Engaging Faith actors and Misinformation in the Christian World
As COVID-19 vaccinations were met with surprising resistance across the globe, the Christian community was one of the most vocal protestors. In her presentation, Sara Mellio, MPH tackled why and how the COVID-19 vaccination rate was being suboptimally managed in the Christian community.
Through her findings, it was shown that two of the main causes for this resistance was the amount of social media disinformation and that local faith actors (LFA) are being suboptimally engaged and supported for COVID-19 vaccination and delivery. Another interesting point she made was that there was a higher acceptance of vaccinations in low-income countries compared to Russia and the United States. This was accredited to religious leaders being vaccinated on live television, showing that trust in religious leaders is a key factor in the vaccination rate of the Christian community. The project suggested strengthening collaboration among LFAs and the state while also providing additional technical support and to increase the effectiveness of their COVID-19 vaccine mobilization and delivery.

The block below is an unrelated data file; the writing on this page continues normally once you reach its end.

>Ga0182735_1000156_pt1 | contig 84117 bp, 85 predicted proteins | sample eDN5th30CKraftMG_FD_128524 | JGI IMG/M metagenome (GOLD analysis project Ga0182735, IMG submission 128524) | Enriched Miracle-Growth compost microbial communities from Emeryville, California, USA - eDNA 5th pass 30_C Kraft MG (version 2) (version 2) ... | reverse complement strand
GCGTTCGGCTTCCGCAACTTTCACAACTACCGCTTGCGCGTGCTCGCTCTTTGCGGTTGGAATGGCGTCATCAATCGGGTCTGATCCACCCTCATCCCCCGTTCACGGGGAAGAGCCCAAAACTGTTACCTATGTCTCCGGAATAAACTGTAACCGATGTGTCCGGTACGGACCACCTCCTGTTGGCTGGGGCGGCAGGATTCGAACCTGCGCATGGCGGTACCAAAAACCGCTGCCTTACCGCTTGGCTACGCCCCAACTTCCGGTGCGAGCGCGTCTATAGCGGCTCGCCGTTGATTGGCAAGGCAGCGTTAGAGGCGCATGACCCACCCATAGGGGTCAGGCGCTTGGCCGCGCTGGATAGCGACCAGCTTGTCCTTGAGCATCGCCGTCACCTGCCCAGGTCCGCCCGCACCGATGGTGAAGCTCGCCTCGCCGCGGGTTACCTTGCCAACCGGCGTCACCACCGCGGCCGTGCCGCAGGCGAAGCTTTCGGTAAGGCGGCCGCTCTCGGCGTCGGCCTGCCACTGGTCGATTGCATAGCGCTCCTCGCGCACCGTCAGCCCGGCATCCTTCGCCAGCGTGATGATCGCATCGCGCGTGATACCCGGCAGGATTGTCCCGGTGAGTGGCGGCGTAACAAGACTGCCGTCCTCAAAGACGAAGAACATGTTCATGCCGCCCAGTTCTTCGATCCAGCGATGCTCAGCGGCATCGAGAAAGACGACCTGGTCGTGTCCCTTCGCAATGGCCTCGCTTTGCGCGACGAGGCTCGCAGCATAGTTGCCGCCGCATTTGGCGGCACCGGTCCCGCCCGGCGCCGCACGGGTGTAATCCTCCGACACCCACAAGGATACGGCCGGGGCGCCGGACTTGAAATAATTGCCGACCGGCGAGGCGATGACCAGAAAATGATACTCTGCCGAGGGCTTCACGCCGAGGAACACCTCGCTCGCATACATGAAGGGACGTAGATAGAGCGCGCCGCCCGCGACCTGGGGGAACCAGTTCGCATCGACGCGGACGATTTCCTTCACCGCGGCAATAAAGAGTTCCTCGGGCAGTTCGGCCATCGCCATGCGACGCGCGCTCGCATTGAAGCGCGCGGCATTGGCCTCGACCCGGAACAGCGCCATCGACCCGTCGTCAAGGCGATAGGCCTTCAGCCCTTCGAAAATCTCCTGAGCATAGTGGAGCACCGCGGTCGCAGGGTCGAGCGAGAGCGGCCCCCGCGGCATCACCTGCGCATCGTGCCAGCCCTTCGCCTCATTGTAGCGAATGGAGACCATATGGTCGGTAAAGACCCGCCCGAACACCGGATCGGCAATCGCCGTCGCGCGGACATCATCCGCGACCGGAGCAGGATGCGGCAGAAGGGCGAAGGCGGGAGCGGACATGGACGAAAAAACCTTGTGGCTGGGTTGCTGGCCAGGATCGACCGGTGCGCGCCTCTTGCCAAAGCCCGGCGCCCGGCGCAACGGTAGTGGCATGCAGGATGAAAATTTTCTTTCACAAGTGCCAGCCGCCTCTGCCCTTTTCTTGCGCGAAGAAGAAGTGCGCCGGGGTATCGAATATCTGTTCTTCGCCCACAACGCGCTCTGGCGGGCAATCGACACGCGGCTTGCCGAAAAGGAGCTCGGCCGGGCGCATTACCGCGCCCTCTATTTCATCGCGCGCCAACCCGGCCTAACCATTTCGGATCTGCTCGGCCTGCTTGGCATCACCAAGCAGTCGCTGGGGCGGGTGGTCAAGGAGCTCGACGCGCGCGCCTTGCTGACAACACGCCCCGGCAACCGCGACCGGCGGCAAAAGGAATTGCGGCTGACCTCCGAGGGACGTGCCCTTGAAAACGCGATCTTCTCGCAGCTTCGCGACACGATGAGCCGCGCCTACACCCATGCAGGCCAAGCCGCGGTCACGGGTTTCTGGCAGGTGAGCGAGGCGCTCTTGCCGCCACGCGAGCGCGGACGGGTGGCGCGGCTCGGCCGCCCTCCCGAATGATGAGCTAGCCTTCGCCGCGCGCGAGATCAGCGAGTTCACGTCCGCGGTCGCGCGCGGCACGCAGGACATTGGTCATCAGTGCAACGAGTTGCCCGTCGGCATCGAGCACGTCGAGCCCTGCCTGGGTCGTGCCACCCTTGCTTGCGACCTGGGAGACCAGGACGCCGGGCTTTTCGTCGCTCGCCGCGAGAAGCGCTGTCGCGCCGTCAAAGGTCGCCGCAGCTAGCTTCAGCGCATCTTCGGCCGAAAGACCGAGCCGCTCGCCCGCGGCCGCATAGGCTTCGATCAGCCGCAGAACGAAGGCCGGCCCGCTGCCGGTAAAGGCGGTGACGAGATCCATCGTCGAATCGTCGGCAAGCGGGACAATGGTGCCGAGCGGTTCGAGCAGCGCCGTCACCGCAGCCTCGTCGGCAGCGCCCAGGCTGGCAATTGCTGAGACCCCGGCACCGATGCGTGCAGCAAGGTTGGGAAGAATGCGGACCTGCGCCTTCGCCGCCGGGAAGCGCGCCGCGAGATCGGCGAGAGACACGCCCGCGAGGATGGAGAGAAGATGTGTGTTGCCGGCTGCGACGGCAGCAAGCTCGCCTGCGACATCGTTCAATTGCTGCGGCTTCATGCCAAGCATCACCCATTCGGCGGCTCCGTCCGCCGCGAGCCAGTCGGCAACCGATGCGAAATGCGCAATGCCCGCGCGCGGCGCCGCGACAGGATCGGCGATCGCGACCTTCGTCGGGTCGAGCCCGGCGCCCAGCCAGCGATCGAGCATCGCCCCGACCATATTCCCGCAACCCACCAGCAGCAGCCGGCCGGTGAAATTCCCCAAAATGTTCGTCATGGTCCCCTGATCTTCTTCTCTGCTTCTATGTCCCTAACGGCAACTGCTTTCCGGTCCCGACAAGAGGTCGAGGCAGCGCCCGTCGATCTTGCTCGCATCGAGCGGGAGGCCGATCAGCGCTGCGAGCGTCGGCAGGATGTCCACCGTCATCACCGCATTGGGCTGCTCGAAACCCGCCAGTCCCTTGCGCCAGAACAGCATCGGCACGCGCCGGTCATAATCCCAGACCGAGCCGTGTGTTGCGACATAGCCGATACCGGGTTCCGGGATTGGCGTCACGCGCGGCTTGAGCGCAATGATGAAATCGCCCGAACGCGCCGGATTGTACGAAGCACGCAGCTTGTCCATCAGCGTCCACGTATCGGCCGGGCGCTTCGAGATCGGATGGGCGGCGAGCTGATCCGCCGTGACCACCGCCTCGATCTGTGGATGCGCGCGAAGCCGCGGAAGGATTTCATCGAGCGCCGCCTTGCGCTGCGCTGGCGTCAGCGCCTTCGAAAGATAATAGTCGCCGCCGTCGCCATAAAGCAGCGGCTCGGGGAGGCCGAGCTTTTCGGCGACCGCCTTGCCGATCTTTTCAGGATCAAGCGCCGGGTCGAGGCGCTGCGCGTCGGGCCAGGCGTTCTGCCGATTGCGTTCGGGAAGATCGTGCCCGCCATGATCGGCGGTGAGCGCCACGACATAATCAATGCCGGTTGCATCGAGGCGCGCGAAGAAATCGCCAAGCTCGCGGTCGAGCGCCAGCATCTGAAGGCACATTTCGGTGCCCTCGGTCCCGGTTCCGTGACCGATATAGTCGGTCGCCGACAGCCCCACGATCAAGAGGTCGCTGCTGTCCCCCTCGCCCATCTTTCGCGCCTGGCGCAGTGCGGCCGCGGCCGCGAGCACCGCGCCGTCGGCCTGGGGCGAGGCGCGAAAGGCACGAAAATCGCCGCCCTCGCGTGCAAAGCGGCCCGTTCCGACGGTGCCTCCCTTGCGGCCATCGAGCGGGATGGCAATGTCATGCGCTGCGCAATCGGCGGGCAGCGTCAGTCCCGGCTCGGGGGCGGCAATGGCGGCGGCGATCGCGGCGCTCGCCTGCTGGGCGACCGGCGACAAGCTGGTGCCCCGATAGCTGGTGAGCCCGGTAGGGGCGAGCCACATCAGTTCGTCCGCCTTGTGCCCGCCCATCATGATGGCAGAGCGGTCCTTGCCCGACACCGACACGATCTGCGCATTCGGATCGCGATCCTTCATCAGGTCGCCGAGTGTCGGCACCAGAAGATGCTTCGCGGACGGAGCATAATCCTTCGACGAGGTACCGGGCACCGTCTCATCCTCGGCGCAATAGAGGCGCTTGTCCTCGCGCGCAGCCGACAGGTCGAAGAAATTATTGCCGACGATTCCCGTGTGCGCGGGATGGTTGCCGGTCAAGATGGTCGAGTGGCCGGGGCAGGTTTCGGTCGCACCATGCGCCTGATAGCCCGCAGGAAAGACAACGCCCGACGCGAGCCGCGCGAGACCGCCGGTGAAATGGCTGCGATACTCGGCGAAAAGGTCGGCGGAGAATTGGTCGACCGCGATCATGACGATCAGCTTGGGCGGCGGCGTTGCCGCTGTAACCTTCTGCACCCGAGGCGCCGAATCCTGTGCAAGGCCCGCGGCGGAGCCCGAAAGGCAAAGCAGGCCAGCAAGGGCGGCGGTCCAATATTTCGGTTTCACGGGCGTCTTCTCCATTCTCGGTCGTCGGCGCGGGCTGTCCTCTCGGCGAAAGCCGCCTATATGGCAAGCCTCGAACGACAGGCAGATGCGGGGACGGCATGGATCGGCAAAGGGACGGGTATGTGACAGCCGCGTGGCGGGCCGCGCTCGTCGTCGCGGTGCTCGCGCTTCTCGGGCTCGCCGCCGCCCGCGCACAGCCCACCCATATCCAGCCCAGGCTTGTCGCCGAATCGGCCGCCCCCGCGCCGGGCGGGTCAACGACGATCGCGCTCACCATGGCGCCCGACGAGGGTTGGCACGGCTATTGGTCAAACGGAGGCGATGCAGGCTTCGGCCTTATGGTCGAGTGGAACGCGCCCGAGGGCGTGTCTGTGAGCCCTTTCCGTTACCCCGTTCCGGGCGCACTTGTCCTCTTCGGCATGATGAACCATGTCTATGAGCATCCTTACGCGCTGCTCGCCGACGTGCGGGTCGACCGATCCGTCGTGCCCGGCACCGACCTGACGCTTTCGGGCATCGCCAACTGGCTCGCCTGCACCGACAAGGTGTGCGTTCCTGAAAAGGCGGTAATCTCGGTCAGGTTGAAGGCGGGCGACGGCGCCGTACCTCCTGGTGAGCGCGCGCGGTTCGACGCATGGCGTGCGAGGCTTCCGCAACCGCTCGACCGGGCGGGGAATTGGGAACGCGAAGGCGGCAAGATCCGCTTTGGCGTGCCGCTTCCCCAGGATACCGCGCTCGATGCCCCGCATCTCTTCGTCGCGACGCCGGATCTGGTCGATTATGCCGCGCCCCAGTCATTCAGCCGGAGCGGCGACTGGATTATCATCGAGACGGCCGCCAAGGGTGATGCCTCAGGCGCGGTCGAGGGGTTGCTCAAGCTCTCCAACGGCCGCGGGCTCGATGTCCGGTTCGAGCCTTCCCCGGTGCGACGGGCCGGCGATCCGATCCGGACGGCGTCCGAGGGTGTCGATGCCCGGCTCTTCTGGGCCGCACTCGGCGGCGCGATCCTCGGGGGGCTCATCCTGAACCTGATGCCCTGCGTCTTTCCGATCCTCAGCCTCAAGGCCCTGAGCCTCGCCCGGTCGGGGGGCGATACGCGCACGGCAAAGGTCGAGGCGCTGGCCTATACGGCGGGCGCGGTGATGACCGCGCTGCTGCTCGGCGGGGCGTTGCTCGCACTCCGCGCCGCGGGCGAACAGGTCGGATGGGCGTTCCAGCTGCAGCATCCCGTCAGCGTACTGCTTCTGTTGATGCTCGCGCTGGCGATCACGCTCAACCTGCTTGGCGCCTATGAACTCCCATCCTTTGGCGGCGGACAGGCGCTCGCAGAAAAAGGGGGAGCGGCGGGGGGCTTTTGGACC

What are some ways to engage faith actors in health and how do we avoid fake information and stigmas?
This was also one of the questions asked in the panel mentioned earlier. When approaching these issues one of these answers really stood out to me, and it came from Director Sichinga’s unique perspective. She stated that many of us suffer from the mindset that we mark people that agree with us as open minded while we view people that disagree with us as “barriers.” Faith actors are not tools for us to advance our agenda, they’re people that are entitled to their own opinions. She also pointed out that change doesn’t happen overnight, and theological positions change through theological processes. However, if the faith actors do take the risk of supporting our cause, it’s important to support them and provide them with the proper resources.
About the Author: Skylar Yan is a CCIH Intern and a third year Economics major at Pepperdine University. As an aspiring young researcher, he hopes to one day combine his passions for economics and healthcare to create an impact in the world.